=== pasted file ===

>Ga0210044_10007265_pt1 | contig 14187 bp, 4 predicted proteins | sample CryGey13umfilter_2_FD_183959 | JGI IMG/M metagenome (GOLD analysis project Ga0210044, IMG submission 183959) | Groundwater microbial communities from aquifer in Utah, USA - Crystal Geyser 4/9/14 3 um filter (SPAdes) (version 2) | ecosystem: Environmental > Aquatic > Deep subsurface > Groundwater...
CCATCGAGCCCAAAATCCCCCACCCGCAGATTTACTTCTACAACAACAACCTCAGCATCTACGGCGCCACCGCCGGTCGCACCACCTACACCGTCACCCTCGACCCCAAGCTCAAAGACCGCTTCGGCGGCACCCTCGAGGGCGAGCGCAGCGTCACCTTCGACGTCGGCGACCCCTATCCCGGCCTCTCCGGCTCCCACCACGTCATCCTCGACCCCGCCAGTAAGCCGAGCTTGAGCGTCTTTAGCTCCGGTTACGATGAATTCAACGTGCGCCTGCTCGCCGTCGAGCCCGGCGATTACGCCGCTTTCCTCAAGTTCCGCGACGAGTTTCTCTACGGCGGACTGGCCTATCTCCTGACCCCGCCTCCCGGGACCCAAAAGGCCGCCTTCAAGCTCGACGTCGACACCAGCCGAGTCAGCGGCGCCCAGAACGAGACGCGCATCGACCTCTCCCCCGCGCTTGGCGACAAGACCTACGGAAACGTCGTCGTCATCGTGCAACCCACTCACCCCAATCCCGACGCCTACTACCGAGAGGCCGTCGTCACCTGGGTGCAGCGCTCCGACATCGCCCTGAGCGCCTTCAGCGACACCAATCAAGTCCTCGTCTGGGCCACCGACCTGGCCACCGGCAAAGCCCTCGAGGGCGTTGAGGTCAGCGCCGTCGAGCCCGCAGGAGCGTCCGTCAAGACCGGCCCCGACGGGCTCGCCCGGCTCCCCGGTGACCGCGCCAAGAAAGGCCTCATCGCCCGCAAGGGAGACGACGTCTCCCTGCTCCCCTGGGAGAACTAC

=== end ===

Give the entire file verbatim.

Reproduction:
>Ga0210044_10007265_pt1 | contig 14187 bp, 4 predicted proteins | sample CryGey13umfilter_2_FD_183959 | JGI IMG/M metagenome (GOLD analysis project Ga0210044, IMG submission 183959) | Groundwater microbial communities from aquifer in Utah, USA - Crystal Geyser 4/9/14 3 um filter (SPAdes) (version 2) | ecosystem: Environmental > Aquatic > Deep subsurface > Groundwater...
CCATCGAGCCCAAAATCCCCCACCCGCAGATTTACTTCTACAACAACAACCTCAGCATCTACGGCGCCACCGCCGGTCGCACCACCTACACCGTCACCCTCGACCCCAAGCTCAAAGACCGCTTCGGCGGCACCCTCGAGGGCGAGCGCAGCGTCACCTTCGACGTCGGCGACCCCTATCCCGGCCTCTCCGGCTCCCACCACGTCATCCTCGACCCCGCCAGTAAGCCGAGCTTGAGCGTCTTTAGCTCCGGTTACGATGAATTCAACGTGCGCCTGCTCGCCGTCGAGCCCGGCGATTACGCCGCTTTCCTCAAGTTCCGCGACGAGTTTCTCTACGGCGGACTGGCCTATCTCCTGACCCCGCCTCCCGGGACCCAAAAGGCCGCCTTCAAGCTCGACGTCGACACCAGCCGAGTCAGCGGCGCCCAGAACGAGACGCGCATCGACCTCTCCCCCGCGCTTGGCGACAAGACCTACGGAAACGTCGTCGTCATCGTGCAACCCACTCACCCCAATCCCGACGCCTACTACCGAGAGGCCGTCGTCACCTGGGTGCAGCGCTCCGACATCGCCCTGAGCGCCTTCAGCGACACCAATCAAGTCCTCGTCTGGGCCACCGACCTGGCCACCGGCAAAGCCCTCGAGGGCGTTGAGGTCAGCGCCGTCGAGCCCGCAGGAGCGTCCGTCAAGACCGGCCCCGACGGGCTCGCCCGGCTCCCCGGTGACCGCGCCAAGAAAGGCCTCATCGCCCGCAAGGGAGACGACGTCTCCCTGCTCCCCTGGGAGAACTAC